Chickens, the roost is just over here.

    (Of course, being – possibly – correct about matter A doesn’t entail being correct about everything he commented on.)

  7. Brian,

    It seems the Luxemburgers now see Mr Johnson as a vacant podium, after he wouldn’t stay for a Press conference.

    A columnist in the Grauniad said the PM had quickly morphed from Incredible Hulk to Incredible Sulk.
    🙂

  8. Ambi:

    A columnist in the Grauniad said the PM had quickly morphed from Incredible Hulk to Incredible Sulk.

    Nah. His carer had had enough and thought he should go home straight away.

  9. Ambi your interest in quills is taking over as evidenced by your quip about chickens and roosts. Cup of tea, a Bex and a good lie down maybe? [I had to check whether it was “lie” or “lay”. Mirriam W says either is OK.]

    And about the other Geoff – what is your compelling evidence? Sorry Geoff M if you are watching, could not resist.

    Levity: Why do cows have hooves?
    Because they lactose…

  10. A good lie down sounds very pleasant, Geoff H.

    (If I were Mr J I would angrily ask if you were calling me a lier,
    and demand satisfaction: sharpened war-quills at three paces, seconds out of the ring please, all chicken coops to be covered with heavy cloths during proceedings, lest the snow flake chooks guess what happened to Aunty Cluck last week. They really are chicken when it comes time for coop-culling! As Senator Lambie would say, they need to “grow a pair”. Or as her recent interlocutor might express it, “harden up”!!)

    Could we stop using “BoJo” please, it reminds me of “ScoMo” too much.

    “Bozo” is fine.
    “PM Morrison” has a certain ring to it.

    Gee whizz, next you’ll be telling me HM Leader of the Opposition is called “Alby” or “Anty” or “Anti” or “Albo”.

    Why oh why can’t we restore a little decorum, everybody??

    Harrrrumph

  11. Mr A,

    Why oh why can’t we restore a little decorum, everybody??

    That would be nice.

    I’ve never considered you a lier, lyre or a liar to date, although I am disappointed you’ve not spoken up when zoot and Ootz brazenly do. And that’s almost every comment they make.

    I recon your very honest.

    As for how we refer to National leaders, I’m up for trying “ UK PM Johnson “, “ Australian PM Morrison”, “ US President Trump “ etc, etc. That style of thing.
    But I’m not confident it’ll catch on.

  12. To illustrate the basis of my claim on the climate thread, that hard core deniers fit the pattern of sociopaths. Believe it or not, according to Cleckley’s The Mask of Sanity, and Robert Hare’s Hare Psychopathy Checklist on top of the list on traits of a sociopath :

    – Glibness and Superficial Charm.

  13. Exhibits #4635 and #4636.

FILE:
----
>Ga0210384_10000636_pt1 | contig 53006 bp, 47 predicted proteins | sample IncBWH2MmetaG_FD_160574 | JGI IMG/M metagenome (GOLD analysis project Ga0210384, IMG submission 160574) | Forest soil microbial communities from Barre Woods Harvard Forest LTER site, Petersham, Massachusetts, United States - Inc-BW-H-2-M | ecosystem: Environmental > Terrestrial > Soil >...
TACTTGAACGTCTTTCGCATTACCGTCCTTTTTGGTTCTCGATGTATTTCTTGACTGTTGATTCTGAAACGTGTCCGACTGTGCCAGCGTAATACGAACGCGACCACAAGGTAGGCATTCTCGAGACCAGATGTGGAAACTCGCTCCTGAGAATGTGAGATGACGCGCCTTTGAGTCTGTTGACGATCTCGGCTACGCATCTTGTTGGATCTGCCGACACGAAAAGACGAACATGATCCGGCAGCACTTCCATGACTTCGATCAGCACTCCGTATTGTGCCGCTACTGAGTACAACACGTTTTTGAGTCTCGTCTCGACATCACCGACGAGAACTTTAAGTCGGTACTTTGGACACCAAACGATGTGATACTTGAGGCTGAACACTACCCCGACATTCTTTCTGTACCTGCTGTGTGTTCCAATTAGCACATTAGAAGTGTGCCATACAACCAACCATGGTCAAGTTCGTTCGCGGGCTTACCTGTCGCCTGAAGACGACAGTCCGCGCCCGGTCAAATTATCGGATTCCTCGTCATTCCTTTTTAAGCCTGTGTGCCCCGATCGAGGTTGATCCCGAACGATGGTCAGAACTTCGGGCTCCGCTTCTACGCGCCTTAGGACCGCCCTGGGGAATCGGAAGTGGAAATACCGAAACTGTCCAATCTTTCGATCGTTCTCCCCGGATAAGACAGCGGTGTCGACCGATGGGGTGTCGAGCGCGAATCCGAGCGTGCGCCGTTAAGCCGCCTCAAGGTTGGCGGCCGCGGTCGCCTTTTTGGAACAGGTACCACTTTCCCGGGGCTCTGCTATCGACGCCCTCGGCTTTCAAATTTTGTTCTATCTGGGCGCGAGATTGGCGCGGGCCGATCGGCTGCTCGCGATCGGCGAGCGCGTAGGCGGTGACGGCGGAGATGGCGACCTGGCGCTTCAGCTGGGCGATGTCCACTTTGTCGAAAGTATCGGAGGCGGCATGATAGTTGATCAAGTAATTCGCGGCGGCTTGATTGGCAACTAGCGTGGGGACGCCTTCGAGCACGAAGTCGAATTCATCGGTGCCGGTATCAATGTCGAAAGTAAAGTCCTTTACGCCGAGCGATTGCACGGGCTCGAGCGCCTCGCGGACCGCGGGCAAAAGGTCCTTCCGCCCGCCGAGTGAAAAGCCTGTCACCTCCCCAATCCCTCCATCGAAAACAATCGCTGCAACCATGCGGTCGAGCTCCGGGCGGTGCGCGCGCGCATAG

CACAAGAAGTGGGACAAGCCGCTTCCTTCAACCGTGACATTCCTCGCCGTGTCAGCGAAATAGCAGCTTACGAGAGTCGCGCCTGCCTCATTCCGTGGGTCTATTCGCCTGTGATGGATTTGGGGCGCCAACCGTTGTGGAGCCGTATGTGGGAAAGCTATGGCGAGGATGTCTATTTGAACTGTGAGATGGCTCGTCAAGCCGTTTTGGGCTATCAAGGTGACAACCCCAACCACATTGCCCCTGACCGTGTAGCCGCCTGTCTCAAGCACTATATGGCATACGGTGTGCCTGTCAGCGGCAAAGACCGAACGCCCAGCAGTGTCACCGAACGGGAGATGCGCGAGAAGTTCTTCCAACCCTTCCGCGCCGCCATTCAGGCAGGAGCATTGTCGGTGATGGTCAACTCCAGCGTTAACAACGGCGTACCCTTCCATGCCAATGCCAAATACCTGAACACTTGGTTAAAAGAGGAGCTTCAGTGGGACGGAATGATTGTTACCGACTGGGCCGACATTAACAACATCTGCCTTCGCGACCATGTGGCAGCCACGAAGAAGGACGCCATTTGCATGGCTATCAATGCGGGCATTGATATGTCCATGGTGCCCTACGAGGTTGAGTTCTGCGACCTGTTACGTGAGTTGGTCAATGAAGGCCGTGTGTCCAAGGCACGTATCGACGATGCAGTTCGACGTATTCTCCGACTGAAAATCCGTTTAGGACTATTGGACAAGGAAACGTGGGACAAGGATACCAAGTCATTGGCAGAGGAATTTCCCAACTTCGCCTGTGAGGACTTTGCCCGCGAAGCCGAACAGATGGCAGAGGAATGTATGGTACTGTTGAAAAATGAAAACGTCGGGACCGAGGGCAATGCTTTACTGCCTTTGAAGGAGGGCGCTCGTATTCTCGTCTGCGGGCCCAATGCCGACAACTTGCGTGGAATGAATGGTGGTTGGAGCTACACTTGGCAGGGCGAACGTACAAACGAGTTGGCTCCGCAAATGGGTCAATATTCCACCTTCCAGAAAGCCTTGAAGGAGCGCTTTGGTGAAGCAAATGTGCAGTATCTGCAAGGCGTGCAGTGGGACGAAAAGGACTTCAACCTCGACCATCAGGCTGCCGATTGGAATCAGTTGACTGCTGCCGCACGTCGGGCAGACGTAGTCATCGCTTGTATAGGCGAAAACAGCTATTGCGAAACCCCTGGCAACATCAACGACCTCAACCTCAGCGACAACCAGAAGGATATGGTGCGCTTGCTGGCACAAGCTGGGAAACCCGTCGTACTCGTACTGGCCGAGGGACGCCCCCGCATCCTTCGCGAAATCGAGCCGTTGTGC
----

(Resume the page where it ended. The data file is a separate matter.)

It’s pitifully and pathetically predictable really.

    Zoot could be ootz’s sockpuppet in some weird schizophrenic multi personality disorder sufferers medication error.
    ( whilst I mimic folk pretending to be backyard clinical psychologists that would benefit from seeing a real one )

  14. Jumpy:

    Zoot could be ootz’s sockpuppet in some weird schizophrenic multi personality disorder sufferers medication error.
    ( whilst I mimic folk pretending to be backyard clinical psychologists that would benefit from seeing a real one )

    You are sounding stressed and close to losing it Mr J. In case you have forgotten, true blue Aussie male culture values being able to laugh at yourself.

  15. Oh Sigmund, while you’re here, two and a half years ago you wrote

    $550 million in reality will be closer to $1.2 billion.
    Screen shot that and in 2 year we shall see.

    What were you talking about and how did it turn out?

  16. Ambi, I didn’t invent BoJo, but adopted it for two reasons. I was 57 years old when I first used a typewriter, fingers not fleet, had a triple bypass when 60 and one of the effects was that the incidence of hitting the key next door (or hitting both keys) especially with my left hand, increased at that point and remains.

    Secondly, it seems to me to capture an appropriate disrespect he richly deserved. Pretty much the same with ScoMo.

    OTH, Albo and for that matter Jumpy (it was originally jumpinmcar, or something similar) and indeed Ambi are normal Ossie forms based on endearment.

    If you would prefer Ambigulous then so shall it be.

    I have a surname (Bahnisch) which people hardly ever get right. According to the Silesian German dialogue it’s ‘Bay-nish’, but in standard or high German or Hochdeutsch it’s Bähnisch, which is pronounced ‘Bair-nish’. I often get Banish, which I don’t particularly like for obvious reasons.